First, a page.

6 Ways to Enhance your Spray Gun

You have your spray gun, now what? Different jobs require different mixing chambers and variable pressure from your machine. Your gun requires care and maintenance in order to extend the life of the gun. Here, we discuss the top six gun enhancements you should have on-hand in order to enhance and extend the life of your spray gun.
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Equipment Company Launches New Spray Foam Series

SprayWorks Launches New Equipment Repair Video Series

CANTON, Ohio – SprayWorks Equipment Group, a spray foam and coatings equipment company, has launched a new video series for contractors. The new series of short videos, aptly named Fix-It Friday, is hosted by Polyurethane equipment experts with decades of experience; John Davidson and Dave Penta. Fix-It Friday consists of monthly videos curated with common part repairs and maintenance steps that need to take place regularly. The videos allow spray foam contractors to take repairs into their own hands.
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3 Things You Need to Do Now

3 Things you Need to Do Now for your Spray Foam Business

Spray Foam is a continually growing business industry and as the industry grows, requirements change. It’s important to have a baseline of knowledge for your business, but if you’re not doing these three things it could mean trouble.
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Material Spraying Issues

It’s less common when material will not spray on the ‘A’ side and ‘B’ side at the same time, but when it happens, there could be a number of factors at play. If you find yourself in this position, take a look at these common reasons;

  1. Proper operation of the pumping system. (execute initial startup checks)
  2. The product cold, it doesn’t flow properly.
  3. Failing delivery supply like transfer pump wear or neglect.
  4. Your regulator could be malfunctioning; Are you getting enough air supply to your Transfer Pump?
  5. Failing packings from wear or neglect.
  6. Clogged screens can also cause major issues in proper flow.
  7. Recent crossover in hose or contamination within the gun itself.

4 Ways to Maintain Your Rig

Maintaining your equipment seems like an obvious requirement, but keeping your rig up to snuff can seem tedious. Trust us, it’s not the most fun job, but it is a necessity to the life of your rig AND surprise surprise, your equipment too! In this article, our experts pulled together four of the most effective steps in maintaining your rig – aside from your standing oil changes, engine checks, and tire checks.
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Check Equipment for Moisture Buildup

AIR-VALVEGenerally, when you check equipment for moisture buildup – you’re bleeding your pressure system and tanks. However, over time, moisture sometimes builds up in your spray foam hose air line. Periodic maintenance of the air line is required.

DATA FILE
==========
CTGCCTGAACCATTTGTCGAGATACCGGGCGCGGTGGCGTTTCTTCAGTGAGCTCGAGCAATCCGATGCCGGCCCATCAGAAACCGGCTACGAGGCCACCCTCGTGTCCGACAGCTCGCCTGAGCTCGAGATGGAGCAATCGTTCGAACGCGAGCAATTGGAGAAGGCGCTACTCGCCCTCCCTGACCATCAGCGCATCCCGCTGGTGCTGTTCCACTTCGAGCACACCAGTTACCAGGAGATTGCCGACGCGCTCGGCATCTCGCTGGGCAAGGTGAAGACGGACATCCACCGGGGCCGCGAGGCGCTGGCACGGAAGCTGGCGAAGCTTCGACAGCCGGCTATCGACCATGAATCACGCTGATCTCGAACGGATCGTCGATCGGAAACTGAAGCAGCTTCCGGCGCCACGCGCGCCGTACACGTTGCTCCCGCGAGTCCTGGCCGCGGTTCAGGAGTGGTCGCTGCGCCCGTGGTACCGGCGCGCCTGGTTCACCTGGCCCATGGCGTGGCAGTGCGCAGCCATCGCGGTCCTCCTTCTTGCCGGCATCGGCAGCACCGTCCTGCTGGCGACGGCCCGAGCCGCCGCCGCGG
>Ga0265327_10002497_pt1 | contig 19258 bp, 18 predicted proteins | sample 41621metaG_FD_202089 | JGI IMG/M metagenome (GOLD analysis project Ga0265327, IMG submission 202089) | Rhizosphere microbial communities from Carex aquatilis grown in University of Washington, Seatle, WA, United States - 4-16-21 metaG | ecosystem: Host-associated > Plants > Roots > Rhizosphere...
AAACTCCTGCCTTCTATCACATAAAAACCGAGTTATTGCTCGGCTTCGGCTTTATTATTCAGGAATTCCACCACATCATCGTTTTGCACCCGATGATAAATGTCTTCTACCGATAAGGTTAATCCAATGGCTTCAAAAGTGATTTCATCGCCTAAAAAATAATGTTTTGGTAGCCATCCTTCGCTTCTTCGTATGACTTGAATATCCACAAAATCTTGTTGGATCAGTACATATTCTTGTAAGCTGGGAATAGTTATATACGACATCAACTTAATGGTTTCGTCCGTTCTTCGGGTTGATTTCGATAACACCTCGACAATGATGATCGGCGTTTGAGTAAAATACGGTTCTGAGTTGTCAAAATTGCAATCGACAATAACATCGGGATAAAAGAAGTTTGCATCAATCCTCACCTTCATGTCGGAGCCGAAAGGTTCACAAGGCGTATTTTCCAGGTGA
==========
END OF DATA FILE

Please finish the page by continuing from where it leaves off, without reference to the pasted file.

To safely remove moisture, complete these steps; place a fitting/dump valve into the air line that normally connects to the spray gun, turn on your air system, open the dump valve, then run the system wide open for 15 minutes or until moisture is displaced. These steps should be done in a safe area, suitable to rapid air release.

Inspect Your Hoses

Over a short period of time, ISO material can accumulate on the pump – preventing the equipment from working correctly and causing potential damage. A quick daily inspection and removal of crystallization can prevent costly down time and will extend the life of your pump.

Follow this daily check with inspecting the bottom foot valve housing from potential obstruction. Lastly, color code the transfer pump ‘red’ for isocyanate and ‘blue’ for resin.

Service Hoses

It’s important to service hoses at least once per year. Periodic inspections assure the integrity of the protective wrap by repairing worn areas. Small, but mighty, the protective wrap is vital in protecting the hoses and electric lines. So, when hoses are rubbed or worn thin, bursting can happen. Also, when electric lines are exposed, shock hazards and hot spots are a real concern – resulting in poor heating performance and leading to failure, damages, and injury.

It seems tedious, but proper inspection and service of the hose requires removal of all protective coverings, inspection of each material, electrical and air line for slices or areas which have worn or the hose has pulled apart at the jacketing. If you see any corrosion in the fittings, a simple acid wash and wiping off excess areas with steel wool, will help. Make sure you wipe clean then apply a light film of rust inhibitive paint. Inspect all electrical connections and exposed wires, then repair as necessary to test for continuity. It’s vital to make sure connections are properly sealed from weather.

Lastly, perform a 15 minute working pressure test (confirm test pressures for specific hose) and then rewrap the hose accordingly. It seems like a lot of steps, but trust me, you’ll be glad you did it!